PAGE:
With the seemingly endless cycle of bad news surrounding the real estate market these days, the issues arising from the sale of a marital residence in a divorce proceeding are becoming more complicated with every month that passes.
I cannot promise that the exercise of selling your former residence within the confines of divorce litigation will be a painless process. Hopefully you can limit the stress level by adhering to the following quick points:
- Make sure both parties are clear as to the definition of “net profits” to be divided upon the closing of the property. Does your agreement call for the parties to be equally responsible for the closing costs, realtor commissions, outstanding utilities and taxes…etc? In my experience, the smoothest transactions are the ones that spell out the responsibilities of each party regarding these settlement liabilities before the house is listed.
- Select a mutually agreed upon real estate professional to market your property. I recommend that each party submit two names for potential realtors If each party suggest two professionals, the appearance of one party “getting their person” does not become an issue. Make sure to inform the potential realtors that you are in the midst of a divorce to ensure that they understand that communication protocol that will be necessary to navigate this arrangement.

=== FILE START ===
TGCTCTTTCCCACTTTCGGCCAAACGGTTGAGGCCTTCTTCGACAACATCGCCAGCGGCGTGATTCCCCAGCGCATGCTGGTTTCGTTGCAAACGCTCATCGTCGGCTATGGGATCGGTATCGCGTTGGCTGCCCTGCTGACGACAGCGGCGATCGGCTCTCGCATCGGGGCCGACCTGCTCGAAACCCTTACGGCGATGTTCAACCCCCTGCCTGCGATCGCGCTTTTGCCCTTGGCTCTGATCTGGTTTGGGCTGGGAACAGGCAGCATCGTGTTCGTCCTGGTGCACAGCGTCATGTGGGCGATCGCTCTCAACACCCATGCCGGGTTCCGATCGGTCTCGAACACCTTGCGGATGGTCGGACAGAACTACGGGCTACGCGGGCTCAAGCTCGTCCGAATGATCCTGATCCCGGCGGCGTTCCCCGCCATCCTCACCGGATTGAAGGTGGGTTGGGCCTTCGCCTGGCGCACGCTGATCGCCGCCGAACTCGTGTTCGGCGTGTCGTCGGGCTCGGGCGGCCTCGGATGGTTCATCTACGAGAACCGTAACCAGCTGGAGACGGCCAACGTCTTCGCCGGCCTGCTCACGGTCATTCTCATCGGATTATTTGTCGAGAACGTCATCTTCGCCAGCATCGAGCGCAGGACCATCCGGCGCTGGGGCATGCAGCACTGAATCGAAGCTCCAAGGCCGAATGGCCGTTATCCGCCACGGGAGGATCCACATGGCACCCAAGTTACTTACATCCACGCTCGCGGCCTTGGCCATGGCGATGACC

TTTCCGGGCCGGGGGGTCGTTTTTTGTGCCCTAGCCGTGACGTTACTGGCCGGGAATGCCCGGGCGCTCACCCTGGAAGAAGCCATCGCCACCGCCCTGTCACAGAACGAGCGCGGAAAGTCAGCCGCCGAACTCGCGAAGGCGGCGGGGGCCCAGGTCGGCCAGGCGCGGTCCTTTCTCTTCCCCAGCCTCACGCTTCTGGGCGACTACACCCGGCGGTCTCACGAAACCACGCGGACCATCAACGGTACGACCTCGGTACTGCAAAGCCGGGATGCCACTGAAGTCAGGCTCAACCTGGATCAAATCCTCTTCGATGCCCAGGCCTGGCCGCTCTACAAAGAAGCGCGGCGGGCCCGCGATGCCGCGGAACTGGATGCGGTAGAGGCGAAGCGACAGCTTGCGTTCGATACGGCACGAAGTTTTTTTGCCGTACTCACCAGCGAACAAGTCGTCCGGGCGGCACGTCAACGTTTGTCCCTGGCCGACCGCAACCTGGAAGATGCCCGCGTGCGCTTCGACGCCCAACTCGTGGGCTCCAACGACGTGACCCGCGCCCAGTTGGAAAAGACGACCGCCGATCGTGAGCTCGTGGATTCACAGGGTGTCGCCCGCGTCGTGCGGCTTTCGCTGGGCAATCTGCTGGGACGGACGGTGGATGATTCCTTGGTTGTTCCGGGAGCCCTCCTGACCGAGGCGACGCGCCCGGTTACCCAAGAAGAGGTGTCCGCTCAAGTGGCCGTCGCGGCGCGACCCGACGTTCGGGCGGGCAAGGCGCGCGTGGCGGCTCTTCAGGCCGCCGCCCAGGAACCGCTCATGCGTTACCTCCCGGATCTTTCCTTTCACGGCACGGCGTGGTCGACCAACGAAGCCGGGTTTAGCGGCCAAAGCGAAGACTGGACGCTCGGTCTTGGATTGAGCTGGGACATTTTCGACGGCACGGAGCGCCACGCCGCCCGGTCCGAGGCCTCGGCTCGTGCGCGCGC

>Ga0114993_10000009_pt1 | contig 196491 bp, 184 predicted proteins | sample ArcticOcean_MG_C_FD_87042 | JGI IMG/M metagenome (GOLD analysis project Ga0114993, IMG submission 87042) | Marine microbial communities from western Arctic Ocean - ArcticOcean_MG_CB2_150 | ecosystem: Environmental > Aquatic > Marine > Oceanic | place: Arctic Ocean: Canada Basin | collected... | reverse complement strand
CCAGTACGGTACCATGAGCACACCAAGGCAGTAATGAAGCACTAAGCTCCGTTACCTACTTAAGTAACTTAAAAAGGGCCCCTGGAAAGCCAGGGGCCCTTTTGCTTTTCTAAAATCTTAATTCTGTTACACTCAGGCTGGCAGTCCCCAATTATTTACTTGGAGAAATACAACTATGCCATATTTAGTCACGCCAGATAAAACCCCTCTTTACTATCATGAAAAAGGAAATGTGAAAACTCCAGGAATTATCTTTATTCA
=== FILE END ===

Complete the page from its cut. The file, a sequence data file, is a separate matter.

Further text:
- Have a certified inspector conduct a walk-through before you execute a listing agreement with the realtor. Knowing what work will be needed for your house to pass inspection before any potential offers are forwarded could go a long way in understanding the true market value of your property. In the context of a divorce litigation, establishing a budget before the listing will help each party understand their financial responsibilities associated with getting the house up to code.
- Speak to your spouse and the realtor regarding potentially setting a pre-determined timetable for reducing the listing price of the property. I have seen many issues arise when one spouse wishes to “fire sale” the property and accept a low offer just to get the property off their hands. This approach may conflict with a spouse that may be in a financial advantageous position, who wishes to wait out a better offer. Agreeing to a fixed timetable to lower a listing price by a certain percentage will alleviate the disagreement each time that either spouse may wish to modify the current listing and allow all parties to remain on the same page. An agreement like this could also be utilized regarding automatic acceptance of certain offers within a percentage range of the current listing price.
I am hopeful that these tips will assist the process of selling your marital residence in the context of a divorce litigation.